turkey hunting vest

When it comes to turkey hunting–especially spring turkey hunting–our pre-season prep always comes into play from scouting and locating birds to making sure that our calls and other gear is up to date and ready to go. Without a doubt, your turkey vest is one of the most important factors of a successful turkey hunt since it carries most of your important gear and alleviates having to stuff things into your pockets.

As we’ve all found out over the years, a good quality vest is paramount to making turkey season simpler and more composed. As time has gone by, we also discovered that some features of these vests are generally important, but others are very important and should be an addition to any good hunting vest.

You may be a minimalist turkey hunter who only cares to take along with you just enough to do the job, or you may be a gobbler maniac that only ever desires to make the experience the most comfortable, whatever the outcome. Since there are a wide range of turkey hunting vests out there, surely we can find one to our liking, especially with a small reminder of what the best ones all have in common.

No Wasted Space

turkey hunting vest


We love pockets, but they need to be silent, convenient, and intuitive. You have to be able to load these pockets and pouches with multiple calls, including slates and wands, possibly a box call, and have a safe spot for the more delicate diaphragms, and all this right on the front for easy access of your most important hunting gear.

This should include a reasonably large game bag, water bottle storage, and even extra storage for a pair of secondary gloves or face mask. Many of us like to have a place for a few loose shotshells, so in lieu of that, just two or three included shell loops on the outside would be great as well.

An Attached Seat

Unlike some vests that come with a kickstand, having an attached seat provides comfort and a layer of protection between the hunter and the ground. While kickstands work fine and let the hunter sit without a tree at their back, they have a tendency to rock on uneven ground, (and sometimes you don’t have the time to choose) where a seat will conform to it.

Without having to carry a seat with you, a turkey hunter can have free hands to stop and make calls on the way, carry their scattergun with ease, and even use the phone for location and mapping.


It should go without saying that we may not walk through some tough cover to get to the birds at times, but we all love to sit in the cover as much as possible. Sure, many turkey hunters set up in a blind, which is a very productive method, but not everyone has that option and you still have to get there.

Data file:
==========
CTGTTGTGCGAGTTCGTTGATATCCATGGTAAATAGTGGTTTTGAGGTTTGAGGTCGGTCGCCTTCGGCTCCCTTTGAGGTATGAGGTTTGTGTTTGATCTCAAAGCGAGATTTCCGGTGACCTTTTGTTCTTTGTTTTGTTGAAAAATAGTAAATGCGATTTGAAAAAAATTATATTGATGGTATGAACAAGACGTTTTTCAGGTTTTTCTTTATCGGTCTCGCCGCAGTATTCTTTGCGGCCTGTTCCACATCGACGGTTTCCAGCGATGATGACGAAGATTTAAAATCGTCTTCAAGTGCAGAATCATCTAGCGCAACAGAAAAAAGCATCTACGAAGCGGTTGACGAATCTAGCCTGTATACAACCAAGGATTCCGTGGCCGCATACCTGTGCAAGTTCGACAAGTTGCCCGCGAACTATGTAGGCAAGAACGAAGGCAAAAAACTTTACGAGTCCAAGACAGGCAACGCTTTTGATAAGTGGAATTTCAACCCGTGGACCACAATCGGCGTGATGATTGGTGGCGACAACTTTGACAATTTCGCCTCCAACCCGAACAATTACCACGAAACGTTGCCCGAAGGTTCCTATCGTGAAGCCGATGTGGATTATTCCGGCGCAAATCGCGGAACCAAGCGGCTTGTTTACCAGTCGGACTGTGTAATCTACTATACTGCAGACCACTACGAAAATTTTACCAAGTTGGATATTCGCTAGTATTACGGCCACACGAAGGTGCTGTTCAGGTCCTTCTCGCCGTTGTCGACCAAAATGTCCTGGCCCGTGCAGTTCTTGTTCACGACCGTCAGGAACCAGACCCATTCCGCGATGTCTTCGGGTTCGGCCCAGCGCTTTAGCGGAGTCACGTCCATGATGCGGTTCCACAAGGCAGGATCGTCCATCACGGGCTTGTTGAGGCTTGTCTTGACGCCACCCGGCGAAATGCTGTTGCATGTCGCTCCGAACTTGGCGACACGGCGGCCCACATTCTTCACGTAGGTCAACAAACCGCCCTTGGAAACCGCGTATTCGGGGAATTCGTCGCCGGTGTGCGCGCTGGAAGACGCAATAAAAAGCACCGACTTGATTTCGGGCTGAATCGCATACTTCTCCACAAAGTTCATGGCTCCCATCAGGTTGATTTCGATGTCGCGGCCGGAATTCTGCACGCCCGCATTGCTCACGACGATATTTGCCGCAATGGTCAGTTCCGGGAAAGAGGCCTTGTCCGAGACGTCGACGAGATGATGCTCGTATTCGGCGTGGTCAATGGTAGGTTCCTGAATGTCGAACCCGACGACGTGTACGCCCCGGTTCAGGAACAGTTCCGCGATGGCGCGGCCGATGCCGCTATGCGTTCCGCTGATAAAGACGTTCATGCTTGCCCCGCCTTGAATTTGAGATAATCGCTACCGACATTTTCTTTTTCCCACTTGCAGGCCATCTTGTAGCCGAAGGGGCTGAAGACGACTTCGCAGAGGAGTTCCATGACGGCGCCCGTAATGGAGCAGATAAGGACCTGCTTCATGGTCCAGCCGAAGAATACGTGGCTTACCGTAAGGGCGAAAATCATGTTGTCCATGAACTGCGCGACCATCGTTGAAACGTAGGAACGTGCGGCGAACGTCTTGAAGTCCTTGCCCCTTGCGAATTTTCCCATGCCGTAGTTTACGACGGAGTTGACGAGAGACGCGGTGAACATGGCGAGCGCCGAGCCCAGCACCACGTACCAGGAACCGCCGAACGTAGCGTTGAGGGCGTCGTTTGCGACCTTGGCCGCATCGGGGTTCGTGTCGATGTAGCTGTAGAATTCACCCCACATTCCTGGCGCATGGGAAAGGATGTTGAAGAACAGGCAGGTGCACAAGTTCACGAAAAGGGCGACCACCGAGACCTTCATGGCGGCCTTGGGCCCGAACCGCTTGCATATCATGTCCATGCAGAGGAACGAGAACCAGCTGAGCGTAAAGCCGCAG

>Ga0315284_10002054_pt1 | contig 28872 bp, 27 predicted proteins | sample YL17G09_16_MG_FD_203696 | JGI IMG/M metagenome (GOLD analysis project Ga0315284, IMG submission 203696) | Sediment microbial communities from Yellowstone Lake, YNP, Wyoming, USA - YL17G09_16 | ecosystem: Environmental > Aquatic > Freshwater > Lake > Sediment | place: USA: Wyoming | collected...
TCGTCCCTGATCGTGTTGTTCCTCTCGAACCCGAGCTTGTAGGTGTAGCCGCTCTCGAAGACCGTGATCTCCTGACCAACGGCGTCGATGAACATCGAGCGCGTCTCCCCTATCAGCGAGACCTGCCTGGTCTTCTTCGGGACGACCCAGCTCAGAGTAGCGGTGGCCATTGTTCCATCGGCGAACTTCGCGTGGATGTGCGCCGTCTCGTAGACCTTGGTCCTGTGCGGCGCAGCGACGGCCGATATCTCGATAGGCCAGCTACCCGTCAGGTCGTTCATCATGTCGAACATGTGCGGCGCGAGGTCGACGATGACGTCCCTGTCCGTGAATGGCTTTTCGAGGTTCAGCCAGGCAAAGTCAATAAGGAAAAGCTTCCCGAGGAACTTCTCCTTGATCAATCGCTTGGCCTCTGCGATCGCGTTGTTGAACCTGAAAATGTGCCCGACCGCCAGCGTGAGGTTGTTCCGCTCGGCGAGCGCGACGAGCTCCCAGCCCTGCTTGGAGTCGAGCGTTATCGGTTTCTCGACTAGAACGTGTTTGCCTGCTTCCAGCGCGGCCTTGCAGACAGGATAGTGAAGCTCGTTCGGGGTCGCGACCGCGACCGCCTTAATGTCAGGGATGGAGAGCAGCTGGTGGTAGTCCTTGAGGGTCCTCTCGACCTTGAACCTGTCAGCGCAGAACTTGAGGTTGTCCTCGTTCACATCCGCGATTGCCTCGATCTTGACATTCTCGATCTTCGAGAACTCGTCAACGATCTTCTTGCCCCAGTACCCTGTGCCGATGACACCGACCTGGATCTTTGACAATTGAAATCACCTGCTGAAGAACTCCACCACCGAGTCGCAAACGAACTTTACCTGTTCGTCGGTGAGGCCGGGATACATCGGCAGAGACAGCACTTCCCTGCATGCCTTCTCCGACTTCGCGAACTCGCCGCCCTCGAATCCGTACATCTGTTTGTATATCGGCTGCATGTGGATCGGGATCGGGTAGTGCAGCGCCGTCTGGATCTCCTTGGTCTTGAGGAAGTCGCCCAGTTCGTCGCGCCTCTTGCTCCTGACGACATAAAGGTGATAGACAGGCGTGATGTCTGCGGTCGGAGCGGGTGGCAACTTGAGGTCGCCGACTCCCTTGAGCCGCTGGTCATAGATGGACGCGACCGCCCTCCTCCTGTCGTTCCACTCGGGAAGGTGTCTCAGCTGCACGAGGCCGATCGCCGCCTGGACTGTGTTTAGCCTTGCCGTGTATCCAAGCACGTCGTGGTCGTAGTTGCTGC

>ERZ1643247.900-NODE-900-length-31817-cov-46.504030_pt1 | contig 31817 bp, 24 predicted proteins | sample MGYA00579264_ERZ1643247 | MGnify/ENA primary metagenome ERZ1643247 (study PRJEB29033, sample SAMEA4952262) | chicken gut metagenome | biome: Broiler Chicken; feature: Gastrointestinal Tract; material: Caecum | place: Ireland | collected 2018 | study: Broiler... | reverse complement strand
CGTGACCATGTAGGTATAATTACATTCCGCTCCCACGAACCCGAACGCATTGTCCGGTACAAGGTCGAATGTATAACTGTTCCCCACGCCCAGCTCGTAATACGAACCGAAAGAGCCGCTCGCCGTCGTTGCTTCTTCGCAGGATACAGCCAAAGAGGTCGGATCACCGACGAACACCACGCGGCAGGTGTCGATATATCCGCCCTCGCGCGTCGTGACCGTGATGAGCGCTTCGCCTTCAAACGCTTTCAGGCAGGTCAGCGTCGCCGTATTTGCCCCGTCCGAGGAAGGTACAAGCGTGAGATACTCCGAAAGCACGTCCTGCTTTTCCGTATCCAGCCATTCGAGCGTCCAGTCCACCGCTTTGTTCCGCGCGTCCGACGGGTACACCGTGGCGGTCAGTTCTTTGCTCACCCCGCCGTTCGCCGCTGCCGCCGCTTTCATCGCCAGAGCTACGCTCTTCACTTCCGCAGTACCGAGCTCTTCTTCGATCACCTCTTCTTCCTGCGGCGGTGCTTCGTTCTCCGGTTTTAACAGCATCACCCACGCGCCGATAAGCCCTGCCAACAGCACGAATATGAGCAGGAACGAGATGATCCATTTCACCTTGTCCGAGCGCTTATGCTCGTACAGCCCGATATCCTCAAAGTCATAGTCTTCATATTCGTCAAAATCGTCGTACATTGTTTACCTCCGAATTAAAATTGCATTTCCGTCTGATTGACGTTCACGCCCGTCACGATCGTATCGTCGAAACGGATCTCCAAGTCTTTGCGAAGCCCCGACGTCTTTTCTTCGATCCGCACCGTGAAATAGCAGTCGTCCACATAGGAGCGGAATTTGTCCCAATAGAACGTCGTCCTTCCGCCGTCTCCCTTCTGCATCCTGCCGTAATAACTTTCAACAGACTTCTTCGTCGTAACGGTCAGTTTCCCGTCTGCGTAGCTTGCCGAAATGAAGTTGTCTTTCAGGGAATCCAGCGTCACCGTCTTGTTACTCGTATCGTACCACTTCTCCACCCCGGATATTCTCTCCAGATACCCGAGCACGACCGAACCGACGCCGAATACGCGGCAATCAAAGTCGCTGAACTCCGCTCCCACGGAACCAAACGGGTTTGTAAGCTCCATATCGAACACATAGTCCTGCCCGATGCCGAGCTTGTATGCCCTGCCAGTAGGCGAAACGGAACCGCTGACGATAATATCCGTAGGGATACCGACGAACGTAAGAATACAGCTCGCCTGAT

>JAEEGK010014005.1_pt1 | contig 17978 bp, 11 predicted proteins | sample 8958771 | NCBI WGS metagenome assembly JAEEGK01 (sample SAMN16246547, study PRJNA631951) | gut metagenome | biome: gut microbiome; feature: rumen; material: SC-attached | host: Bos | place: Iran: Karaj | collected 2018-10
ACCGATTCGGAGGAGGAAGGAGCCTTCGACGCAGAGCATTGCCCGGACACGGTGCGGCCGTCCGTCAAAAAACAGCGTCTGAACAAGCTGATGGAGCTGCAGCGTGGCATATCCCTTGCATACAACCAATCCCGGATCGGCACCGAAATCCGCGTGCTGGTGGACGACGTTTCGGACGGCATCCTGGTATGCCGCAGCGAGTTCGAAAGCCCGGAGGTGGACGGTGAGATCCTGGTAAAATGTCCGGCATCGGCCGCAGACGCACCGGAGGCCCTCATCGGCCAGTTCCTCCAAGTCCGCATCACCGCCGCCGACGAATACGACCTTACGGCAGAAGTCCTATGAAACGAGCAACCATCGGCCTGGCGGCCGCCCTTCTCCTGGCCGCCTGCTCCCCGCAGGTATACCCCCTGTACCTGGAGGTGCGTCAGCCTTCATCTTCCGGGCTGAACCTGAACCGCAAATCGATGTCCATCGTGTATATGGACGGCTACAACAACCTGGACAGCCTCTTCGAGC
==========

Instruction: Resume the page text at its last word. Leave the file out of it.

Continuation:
Ripstop fabric is a phrase that we are all well acquainted with by as hunters, but sometimes we take it for granted. Two things that you should factor in when considering this are weight and silent usage.


A snug fit makes for a more comfortable hunting excursion, especially if you don’t want to take the vest off. Walking in and walking out should be as pleasant as the sit so you don’t want your vest to get sloppy at the wrong time. This goes for every size of hunter from large to small since most turkey hunting vests come in one size only.

This quality is very important for those who love to run-and-gun or like to move often. Having a vest that adjusts easily and stays where you put it will keep your mind on the hunt and not a vest that is loose and uncomfortable.

Comfort and Fit

If the shoulder straps cut off your circulation, it loosens up after every walk, or if it’s never comfortable when it is fully loaded, then you may want to consider changing your choice of vests. Not everyone can hunt for the entire day, whether it be by choice or simply the regulation in the state where you hunt, but most turkey hunts last for a number of hours (cheers to those who bag their birds early and often).

Part of the ergonomics in the vest you choose should be the ability to take your implements out of the vest, or place them inside without having to take your eyes off of your hunting spot, even for a moment. If you buy one with pockets that are magnetic for quiet use and you have all the makings of a vest you’ll enjoy for many years (zippered pockets are the most secure).

Many vests are built just like that: similar to a coat with shoulders and a collar for support, whereas many are built with straps that can dig into your neck area. The bottom line is that they should fit well, have plenty of easy access storage, and remain quiet while you hunt.

Please check out my book “The Hunter’s Way” from HarperCollins. Be sure to follow my webpage, or on Facebook and YouTube.


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